A minimum wage law went into effect in January 2015. The current minimum wage is SRD 6.14 ($0.82), which is below the World Bank poverty income level. The intent of the law, which was to improve worker pay conditions, was undermined by a significant devaluation of the Surinamese dollar. In the private sector, most unions were able to negotiate wage increases, while the government was forced to implement inflation compensation measures for civil servants.
Government employees constituted approximately 40 percent of the estimated 125,000-member formal-sector workforce and frequently supplemented their salaries with second or third jobs, often in the informal sector.
Work in excess of 45 hours per week on a regular basis requires special government permission, which was routinely granted. The law requires premium pay for such overtime work, prohibits excessive overtime, requires a 24-hour rest period per week, and stipulates paid annual holidays. Overtime is generally limited to four hours per day, for a maximum 12-hour workday. During the holiday season, the retail sector has a blanket permit allowing for work up to 15 hours a day, including seven hours of overtime. The government sets occupational health and safety standards, which generally are current and appropriate for the main industries in the country.
Laws were effectively enforced only in the formal sectors. Inspectors in the Occupational Health and Safety Division of the Ministry of Labor are responsible for enforcing occupational safety and health regulations, but they did not make regular occupational safety and health inspections. The Department of Labor Inspection is responsible for enforcing labor laws. Penalties for violating the labor laws vary from fines to suspension of business licenses, depending on the severity of the case, and were sufficient to deter the worst violations.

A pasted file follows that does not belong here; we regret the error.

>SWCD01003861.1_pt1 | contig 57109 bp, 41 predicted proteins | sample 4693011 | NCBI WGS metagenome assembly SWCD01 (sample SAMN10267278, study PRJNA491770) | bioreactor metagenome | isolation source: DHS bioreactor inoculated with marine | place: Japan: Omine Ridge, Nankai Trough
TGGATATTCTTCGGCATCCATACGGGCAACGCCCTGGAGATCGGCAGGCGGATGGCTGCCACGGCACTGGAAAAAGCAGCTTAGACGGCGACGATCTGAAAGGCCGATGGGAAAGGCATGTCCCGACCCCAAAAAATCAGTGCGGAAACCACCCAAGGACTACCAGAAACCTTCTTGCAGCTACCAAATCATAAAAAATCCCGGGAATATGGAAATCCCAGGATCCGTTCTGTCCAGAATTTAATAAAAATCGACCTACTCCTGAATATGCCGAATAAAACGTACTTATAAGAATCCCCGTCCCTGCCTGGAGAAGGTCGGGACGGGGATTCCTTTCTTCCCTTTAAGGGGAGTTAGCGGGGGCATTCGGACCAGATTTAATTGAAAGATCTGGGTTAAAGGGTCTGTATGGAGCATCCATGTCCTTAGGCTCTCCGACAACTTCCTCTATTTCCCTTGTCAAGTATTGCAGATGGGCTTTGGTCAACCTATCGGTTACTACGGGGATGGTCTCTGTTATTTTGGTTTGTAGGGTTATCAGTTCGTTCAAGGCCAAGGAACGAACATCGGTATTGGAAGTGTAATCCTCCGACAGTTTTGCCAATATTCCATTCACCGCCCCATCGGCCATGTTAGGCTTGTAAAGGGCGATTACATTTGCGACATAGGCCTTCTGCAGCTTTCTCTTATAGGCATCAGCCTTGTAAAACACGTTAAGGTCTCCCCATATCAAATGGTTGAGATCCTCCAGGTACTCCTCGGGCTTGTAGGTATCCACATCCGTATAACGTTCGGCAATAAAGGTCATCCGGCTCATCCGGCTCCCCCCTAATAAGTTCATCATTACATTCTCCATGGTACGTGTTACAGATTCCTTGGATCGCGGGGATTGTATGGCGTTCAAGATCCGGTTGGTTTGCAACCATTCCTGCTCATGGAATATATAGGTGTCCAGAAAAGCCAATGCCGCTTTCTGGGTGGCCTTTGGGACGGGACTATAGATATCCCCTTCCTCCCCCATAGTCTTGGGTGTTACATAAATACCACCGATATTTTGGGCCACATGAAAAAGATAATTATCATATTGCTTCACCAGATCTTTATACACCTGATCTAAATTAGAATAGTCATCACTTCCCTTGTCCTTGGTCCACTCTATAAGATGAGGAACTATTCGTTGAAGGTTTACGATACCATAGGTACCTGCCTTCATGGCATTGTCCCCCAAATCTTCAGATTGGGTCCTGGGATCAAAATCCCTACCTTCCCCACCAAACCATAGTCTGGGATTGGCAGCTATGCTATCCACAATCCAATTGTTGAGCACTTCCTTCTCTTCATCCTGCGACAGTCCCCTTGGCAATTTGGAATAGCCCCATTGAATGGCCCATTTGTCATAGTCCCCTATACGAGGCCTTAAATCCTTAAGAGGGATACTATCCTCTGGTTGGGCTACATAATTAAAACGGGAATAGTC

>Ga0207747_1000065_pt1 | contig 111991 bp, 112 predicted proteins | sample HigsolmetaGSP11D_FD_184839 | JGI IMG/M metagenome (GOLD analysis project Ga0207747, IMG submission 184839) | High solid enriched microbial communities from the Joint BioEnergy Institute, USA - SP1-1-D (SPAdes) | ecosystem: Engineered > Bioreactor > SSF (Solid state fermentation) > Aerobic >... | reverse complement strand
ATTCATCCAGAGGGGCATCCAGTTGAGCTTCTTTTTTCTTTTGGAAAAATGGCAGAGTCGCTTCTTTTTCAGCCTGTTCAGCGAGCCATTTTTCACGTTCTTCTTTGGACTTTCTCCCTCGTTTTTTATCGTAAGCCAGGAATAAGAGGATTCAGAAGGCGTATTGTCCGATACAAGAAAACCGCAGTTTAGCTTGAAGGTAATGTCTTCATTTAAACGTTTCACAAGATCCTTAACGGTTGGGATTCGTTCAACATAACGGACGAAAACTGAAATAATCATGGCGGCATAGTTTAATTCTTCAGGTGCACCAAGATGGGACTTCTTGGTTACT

An estimated 15 percent of the working-age population worked in the informal economy, where there was limited enforcement of labor laws. Workers in the informal sector, particularly in small-scale mining, often were exposed to dangerous conditions and hazardous substances, such as mercury.
Limited data were available on workplace accidents. The International Labor Organization, however, noted an increasing number of serious or fatal occupational accidents, as well as steps by labor inspectors to begin occupational safety and health training in mines, construction, and public service. The majority of fatal occupational accidents took place in the mining sector.
Workers in the formal sector can remove themselves from situations that endanger health or safety without jeopardy to their employment, and authorities effectively protected employees in this situation. Workers in the informal sector did not enjoy the same protection.